March 17th, 2004

Not long ago, I was startled to hear that the British journalist Alistair Cooke was retiring and had submitted his last audio essay, called Letter from America, to the BBC–startled not because Mr. Cooke was retiring but because he was still performing this activity, at age 95, just as he had for the preceding 57 years. Cooke is best known in this country as the Englishman who used to introduce episodes of Masterpiece Theatre on PBS. His Letters from America commentaries could only be heard in this country on shortwave, on the BBC.

I wonder if Cooke ever envisioned that his weekly 15-minute talks–many of them, at least–would live on the BBC Web site where they would be instantly available to anyone with a Web browser and a connection. It took me only a minute to find the last talk, a commentary on Bush and WMDs delivered with his usual grace and wit, and ending with nary a word of farewell. It’s far easier to hear him now, online, than when I was a teenager squirreled away in my father’s basement workshop, tuning in the BBC World Service on an Allied Shortwave radio, two heavy bakelite headphones clamped to my ears.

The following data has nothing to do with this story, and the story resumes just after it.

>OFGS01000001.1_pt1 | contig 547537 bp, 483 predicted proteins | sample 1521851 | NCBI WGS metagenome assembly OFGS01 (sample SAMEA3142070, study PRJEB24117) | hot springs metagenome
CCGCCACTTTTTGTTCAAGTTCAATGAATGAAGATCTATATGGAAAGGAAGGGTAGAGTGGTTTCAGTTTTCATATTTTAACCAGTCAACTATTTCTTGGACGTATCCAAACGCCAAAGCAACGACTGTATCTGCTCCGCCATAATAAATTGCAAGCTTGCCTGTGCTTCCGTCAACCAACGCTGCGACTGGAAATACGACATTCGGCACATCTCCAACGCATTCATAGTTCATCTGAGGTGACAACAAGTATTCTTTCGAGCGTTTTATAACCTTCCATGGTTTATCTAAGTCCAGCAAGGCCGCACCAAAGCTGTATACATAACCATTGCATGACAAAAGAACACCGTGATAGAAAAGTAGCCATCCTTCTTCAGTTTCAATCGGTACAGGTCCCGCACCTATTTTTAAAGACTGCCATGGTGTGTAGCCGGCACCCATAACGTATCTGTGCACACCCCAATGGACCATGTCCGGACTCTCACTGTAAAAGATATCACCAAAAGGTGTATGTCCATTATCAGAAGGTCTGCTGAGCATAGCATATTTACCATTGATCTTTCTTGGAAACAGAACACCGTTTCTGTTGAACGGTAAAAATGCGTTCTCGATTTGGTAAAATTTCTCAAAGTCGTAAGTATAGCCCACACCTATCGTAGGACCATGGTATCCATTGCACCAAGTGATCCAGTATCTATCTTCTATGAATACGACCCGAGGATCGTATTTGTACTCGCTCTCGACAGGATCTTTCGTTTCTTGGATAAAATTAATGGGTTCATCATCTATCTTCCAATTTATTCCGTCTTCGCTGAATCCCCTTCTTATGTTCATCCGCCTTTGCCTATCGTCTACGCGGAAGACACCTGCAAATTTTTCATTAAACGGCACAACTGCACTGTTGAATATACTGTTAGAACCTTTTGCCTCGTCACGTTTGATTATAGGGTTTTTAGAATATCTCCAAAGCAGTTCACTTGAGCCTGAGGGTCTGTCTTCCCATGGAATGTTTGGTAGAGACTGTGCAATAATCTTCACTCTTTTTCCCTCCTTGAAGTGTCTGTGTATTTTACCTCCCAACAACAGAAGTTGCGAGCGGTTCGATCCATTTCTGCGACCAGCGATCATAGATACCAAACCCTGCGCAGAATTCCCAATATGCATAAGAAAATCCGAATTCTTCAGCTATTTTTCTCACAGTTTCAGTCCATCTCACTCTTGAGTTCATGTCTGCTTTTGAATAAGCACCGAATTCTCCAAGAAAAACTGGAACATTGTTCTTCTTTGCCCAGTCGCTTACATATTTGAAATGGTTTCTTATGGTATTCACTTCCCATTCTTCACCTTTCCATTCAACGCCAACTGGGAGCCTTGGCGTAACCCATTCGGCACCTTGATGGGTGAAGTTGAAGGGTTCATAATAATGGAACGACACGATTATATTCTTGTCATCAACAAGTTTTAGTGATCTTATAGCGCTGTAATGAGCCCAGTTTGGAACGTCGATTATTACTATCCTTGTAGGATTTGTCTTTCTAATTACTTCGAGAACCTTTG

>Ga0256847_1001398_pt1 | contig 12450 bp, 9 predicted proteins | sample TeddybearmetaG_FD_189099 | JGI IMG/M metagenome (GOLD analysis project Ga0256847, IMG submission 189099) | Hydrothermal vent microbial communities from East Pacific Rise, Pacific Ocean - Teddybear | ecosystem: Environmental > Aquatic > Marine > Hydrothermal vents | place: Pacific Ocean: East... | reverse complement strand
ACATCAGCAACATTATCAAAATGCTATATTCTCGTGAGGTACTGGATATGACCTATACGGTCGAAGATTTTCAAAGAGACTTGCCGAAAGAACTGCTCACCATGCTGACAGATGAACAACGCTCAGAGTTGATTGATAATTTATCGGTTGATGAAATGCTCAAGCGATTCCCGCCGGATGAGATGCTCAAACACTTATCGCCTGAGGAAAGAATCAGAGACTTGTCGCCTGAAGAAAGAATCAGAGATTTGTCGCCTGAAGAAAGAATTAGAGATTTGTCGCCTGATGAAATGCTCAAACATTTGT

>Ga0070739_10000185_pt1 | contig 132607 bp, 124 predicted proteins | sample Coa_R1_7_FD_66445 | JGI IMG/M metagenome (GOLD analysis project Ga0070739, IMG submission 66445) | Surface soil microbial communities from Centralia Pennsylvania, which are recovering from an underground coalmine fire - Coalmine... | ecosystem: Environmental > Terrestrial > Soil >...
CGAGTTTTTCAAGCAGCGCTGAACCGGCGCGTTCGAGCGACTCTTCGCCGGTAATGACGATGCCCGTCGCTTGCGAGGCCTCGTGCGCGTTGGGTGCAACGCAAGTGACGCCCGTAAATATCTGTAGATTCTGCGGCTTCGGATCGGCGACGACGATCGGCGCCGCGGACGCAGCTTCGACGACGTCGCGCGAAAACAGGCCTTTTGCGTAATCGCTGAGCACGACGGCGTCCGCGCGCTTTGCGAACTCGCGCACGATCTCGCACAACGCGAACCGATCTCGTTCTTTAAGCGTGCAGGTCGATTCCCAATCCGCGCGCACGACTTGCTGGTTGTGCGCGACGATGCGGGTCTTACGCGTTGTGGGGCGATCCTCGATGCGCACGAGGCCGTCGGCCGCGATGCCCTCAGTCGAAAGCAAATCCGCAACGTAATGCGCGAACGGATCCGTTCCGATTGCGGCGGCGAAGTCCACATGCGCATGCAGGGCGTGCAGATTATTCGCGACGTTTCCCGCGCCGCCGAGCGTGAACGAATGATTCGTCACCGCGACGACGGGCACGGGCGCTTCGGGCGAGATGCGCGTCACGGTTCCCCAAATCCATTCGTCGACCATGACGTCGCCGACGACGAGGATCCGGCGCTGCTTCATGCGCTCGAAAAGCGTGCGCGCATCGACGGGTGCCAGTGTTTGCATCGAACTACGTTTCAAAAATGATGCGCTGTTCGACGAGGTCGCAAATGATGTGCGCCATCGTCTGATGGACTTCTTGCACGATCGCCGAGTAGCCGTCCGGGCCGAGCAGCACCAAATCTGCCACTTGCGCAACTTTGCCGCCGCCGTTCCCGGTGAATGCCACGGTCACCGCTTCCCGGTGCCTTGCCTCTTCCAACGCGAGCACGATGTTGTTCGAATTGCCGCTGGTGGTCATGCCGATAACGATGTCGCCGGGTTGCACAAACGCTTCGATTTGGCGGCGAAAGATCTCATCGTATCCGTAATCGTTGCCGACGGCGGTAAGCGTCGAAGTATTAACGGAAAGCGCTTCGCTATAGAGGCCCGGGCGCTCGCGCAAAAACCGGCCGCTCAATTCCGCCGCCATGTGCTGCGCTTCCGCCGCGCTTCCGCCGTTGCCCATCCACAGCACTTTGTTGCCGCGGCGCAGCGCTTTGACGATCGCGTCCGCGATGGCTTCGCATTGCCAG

I urge anyone to listen to Cooke’s work today. His is a type of journalism almost gone from public discourse. Cooke never allows himself to be overwhelmed by the minutiae of current events, like so many bloggers and reporters (and blogger/reporters) do today. He picks and chooses the important images and gives you the big picture as well. His recounting of the assassination of Robert F. Kennedy–an event at which by the oddest of coincidences he happened to be present–is incredibly riveting and moving. Yet, in his typical congenial way he takes a full five minutes to even begin to describe the event itself. It’s a leisurely style that can only be achieved by someone with a spacious mind and broad vision–qualities that are becoming all too scarce. If this blog achieves even a fraction of those qualities, I will consider it a success.